Episode 13: Home Builder Warranty with Chris Bolio of Alair Homes Houston
In this episode:
As the story of Brian and Heather continues, they encounter more problems with their home, even now after they’re living in it for a couple years – this time with MOLD! How will they deal with this issue?
We talk with Owner / Partner of Alair Homes Houston, Chris Bolio, about building here in the Gulf region, builders warranties, having a strong relationship with your client and trade partners, focusing on the clients’ experience, and much more.
Tune in to find out!
About our Guest: A love for building, that may have started with Legos™, has turned into a lifetime of creating incredible structures that have been built with passion, integrity, and skill. He is a Texas A&M graduate, has been building custom homes and renovations since 2003, having owned Bolio Custom Homes before joining the Alair family in 2017. Chris serves as the Vice Chair on the Custom Builder’s Council for the Greater Houston Builders Association. Having moved to Houston when he was four, he has spent his life admiring the fiercely independent, fiercely loyal, and extremely friendly people that call Houston home.
Alair is about changing the lives of our Clients, Partners, Trade Partners, and Employees by focusing on the human experience, not the products or services. The end result will be an exceptional business, custom home, or renovation project, but far more importantly, a life changing experience.
Guest: Chris Bolio
Business Title: Owner / Partner
Company: Alair Homes Houston
Bonus: Accompanying every episode are show notes with links to guest speakers and other helpful sites mentioned in the podcast.
How to get in touch: Please let us know what questions you have and we will address those on our final episode of the season, Episode 16. You may email us at firstname.lastname@example.org.
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Curtis: Hi everyone and welcome back to The Your Project Shepherd podcast. I’m your host Curtis Lawson and as we always say at the beginning of our show, every successful project has four key components and those are represented by a simple child’s drawing of a house. The foundation is planning. The left wall is your team, the right wall is communication, and the roof is execution. Have all four of those components in place and your project will succeed.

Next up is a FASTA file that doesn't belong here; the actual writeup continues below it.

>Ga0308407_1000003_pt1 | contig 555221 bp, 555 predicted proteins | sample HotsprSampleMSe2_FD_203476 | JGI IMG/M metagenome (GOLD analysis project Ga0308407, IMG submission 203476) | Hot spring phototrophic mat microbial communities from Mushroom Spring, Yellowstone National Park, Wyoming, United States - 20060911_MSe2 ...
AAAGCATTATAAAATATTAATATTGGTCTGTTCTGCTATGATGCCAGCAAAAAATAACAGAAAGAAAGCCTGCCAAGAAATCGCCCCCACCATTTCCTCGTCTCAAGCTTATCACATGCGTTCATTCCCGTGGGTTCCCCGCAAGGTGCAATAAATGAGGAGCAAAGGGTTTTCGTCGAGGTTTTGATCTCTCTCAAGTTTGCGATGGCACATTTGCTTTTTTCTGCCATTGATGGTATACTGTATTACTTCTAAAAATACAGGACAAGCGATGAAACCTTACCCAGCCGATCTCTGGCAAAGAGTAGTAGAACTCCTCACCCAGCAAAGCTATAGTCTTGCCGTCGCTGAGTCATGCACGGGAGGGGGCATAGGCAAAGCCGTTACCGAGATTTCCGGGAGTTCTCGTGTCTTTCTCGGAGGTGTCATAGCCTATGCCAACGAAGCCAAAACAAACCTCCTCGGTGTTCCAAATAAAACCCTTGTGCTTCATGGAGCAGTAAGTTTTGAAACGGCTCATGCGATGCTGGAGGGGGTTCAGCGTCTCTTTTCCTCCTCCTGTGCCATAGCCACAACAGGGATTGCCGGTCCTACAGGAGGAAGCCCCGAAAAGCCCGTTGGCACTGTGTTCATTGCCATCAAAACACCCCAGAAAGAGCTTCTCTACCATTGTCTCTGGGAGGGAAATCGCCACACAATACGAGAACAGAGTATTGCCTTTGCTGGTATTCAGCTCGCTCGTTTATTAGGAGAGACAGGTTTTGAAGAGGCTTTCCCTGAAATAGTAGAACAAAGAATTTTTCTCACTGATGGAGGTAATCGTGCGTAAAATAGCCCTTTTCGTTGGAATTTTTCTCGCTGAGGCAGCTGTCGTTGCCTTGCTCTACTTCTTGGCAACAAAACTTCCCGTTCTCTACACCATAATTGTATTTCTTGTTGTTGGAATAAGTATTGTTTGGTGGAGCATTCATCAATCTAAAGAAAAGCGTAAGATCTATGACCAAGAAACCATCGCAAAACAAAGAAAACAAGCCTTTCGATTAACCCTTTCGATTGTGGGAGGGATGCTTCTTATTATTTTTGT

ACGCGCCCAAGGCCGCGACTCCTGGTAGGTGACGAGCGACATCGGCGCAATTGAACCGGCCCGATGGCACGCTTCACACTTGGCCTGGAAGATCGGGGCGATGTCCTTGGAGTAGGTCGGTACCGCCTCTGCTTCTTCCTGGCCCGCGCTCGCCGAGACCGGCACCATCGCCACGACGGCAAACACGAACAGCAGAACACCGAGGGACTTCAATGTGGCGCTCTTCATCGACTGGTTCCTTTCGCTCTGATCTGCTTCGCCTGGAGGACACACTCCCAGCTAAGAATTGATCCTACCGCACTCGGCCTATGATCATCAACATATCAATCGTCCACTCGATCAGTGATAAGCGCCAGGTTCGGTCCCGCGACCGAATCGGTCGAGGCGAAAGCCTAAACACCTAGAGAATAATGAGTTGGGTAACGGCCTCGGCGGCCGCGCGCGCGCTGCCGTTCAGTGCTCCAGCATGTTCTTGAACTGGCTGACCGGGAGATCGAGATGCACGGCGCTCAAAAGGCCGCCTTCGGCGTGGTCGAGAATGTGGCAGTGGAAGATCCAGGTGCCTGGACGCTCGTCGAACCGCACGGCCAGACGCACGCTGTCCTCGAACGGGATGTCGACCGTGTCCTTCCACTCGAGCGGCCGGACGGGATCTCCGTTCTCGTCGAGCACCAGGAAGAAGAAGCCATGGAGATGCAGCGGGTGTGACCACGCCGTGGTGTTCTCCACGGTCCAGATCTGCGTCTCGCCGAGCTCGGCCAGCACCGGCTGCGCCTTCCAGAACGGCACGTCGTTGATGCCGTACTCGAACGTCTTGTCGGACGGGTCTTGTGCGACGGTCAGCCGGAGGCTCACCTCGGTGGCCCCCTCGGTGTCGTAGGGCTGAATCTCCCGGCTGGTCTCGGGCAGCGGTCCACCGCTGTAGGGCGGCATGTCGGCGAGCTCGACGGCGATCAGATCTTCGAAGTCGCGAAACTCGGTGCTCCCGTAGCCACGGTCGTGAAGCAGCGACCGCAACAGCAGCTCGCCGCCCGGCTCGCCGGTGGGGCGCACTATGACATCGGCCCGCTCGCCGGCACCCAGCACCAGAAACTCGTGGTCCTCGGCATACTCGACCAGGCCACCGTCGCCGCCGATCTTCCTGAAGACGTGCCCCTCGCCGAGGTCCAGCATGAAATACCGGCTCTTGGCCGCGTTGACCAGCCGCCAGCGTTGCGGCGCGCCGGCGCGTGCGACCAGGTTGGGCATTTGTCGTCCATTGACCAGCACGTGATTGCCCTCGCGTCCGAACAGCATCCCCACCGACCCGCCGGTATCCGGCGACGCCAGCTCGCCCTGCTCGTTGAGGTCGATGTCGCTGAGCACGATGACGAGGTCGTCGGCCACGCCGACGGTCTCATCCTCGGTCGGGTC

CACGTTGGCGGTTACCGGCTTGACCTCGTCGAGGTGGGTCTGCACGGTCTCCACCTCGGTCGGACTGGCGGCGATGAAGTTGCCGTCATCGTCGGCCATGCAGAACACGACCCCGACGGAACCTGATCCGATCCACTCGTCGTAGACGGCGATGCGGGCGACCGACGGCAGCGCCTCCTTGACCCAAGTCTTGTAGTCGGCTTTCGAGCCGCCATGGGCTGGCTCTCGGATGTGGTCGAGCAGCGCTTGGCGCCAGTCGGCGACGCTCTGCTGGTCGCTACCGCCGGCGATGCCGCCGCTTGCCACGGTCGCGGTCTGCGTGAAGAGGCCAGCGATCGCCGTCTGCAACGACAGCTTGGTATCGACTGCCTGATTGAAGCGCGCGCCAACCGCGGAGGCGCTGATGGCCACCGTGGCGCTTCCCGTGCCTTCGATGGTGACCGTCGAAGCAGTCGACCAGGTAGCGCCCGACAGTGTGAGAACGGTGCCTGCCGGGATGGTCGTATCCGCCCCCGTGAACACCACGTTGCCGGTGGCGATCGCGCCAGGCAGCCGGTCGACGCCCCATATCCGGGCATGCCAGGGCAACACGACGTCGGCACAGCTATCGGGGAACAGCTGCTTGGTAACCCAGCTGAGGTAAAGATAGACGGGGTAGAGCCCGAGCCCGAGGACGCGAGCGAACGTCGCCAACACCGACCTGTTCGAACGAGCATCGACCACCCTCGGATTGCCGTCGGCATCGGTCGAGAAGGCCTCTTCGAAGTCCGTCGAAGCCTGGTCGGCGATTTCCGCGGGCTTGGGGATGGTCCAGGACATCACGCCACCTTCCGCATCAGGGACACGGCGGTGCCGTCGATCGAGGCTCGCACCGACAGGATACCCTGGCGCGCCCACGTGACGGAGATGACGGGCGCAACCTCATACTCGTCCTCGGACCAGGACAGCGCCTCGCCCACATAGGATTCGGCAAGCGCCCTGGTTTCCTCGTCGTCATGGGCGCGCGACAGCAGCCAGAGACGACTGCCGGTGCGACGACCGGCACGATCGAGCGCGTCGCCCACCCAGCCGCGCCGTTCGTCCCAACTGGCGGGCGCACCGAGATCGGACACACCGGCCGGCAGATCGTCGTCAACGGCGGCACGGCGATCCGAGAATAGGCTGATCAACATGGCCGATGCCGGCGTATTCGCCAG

Today on the show, we were talking to Chris Bolio. Chris is the regional partner for Alair Custom Homes. Alair is a little different because you guys are a homebuilding franchise and before that, you owned Bolio Custom Homes.
Chris: Yeah, that’s right.
Curtis: So, tell us a little bit about Alair and kind of how that works.
Chris: Yeah, so a little bit different, I think it may be an understatement. Yeah, it’s a lot different, right? We’re not used to seeing home-building franchises. A lot of people think of franchises like McDonald’s or Chick-fil-A, that’s kind of a top-down franchises where the franchise dictates everything. This is exactly the opposite. So, Alair Homes is a network of custom builders and remodelers across North America that have decided to join forces partner up and improve processes, improve systems, improve quality of life, share in the expenses of marketing and back-office support and just really build businesses that we can be proud of that are some of the most successful, most valuable, least risky construction businesses in North America.
Curtis: Awesome. Yeah. So, when I first started doing this podcast, and I told people I was going to have other builders as guests, people asked me, you know, what, why would I do that? Because, you know, I’m a builder of a custom-building company. Although my consulting company Shepherd Construction Advisors, producers of the show and I always tell them, you know, in the city, in a city, the size of Euston, there’s more than enough work to go around for everyone under there’s no shortage of work, and I would rather see other companies whom I feel are doing things the right way. Get the business rather than somebody who, who’s not
Chris: Oh, 100% man. I mean, that’s one of the biggest issues with our industry, right it’s this idea of competition versus collaboration and I think, just like you, it should be exactly the opposite. If we collaborate and support each other, if we help lift each other up, it’s going to improve the entire industry. Yeah, and that’s just the reality of it.
Curtis: For sure. So, I love having other builders on the show. It’s always good to just swap ideas before and after and hear how people do things. So today, our topic is something that’s not normally thought of as an exciting topic. It’s builders’ warranties. You know, we’ve been working through kind of this whole start-to-finish production of a custom home, you know, site selection, design, planning, execution. So now we’re kind of toward the tail end of that we’re talking about builders’ warranties and again, that’s not something that usually gets a lot of attention. People don’t think about it maybe until they need it sometimes. So, it’s almost an afterthought, so just for people who are listening and watching about this, tell like what kind of builder’s warranties are generally out there for a customer?